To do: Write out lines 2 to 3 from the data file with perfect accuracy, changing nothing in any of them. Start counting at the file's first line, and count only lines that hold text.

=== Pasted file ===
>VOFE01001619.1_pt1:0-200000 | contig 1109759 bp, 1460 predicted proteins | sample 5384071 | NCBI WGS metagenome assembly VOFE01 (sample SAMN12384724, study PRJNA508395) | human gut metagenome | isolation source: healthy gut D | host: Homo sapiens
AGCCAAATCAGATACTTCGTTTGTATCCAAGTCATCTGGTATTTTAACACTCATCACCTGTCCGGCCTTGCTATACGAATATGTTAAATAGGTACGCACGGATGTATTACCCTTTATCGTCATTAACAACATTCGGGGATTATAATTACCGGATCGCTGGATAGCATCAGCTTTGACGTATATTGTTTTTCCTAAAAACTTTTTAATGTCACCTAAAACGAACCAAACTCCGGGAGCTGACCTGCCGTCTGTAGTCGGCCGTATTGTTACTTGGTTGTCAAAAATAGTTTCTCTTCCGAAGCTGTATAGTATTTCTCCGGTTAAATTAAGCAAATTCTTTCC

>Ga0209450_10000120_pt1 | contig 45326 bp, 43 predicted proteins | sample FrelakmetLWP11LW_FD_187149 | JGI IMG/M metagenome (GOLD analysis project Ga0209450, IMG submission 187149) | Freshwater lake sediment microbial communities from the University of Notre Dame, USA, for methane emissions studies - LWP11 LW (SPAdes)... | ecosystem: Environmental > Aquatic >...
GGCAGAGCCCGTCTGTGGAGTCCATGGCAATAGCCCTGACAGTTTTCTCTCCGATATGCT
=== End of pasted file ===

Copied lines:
AGCCAAATCAGATACTTCGTTTGTATCCAAGTCATCTGGTATTTTAACACTCATCACCTGTCCGGCCTTGCTATACGAATATGTTAAATAGGTACGCACGGATGTATTACCCTTTATCGTCATTAACAACATTCGGGGATTATAATTACCGGATCGCTGGATAGCATCAGCTTTGACGTATATTGTTTTTCCTAAAAACTTTTTAATGTCACCTAAAACGAACCAAACTCCGGGAGCTGACCTGCCGTCTGTAGTCGGCCGTATTGTTACTTGGTTGTCAAAAATAGTTTCTCTTCCGAAGCTGTATAGTATTTCTCCGGTTAAATTAAGCAAATTCTTTCC

>Ga0209450_10000120_pt1 | contig 45326 bp, 43 predicted proteins | sample FrelakmetLWP11LW_FD_187149 | JGI IMG/M metagenome (GOLD analysis project Ga0209450, IMG submission 187149) | Freshwater lake sediment microbial communities from the University of Notre Dame, USA, for methane emissions studies - LWP11 LW (SPAdes)... | ecosystem: Environmental > Aquatic >...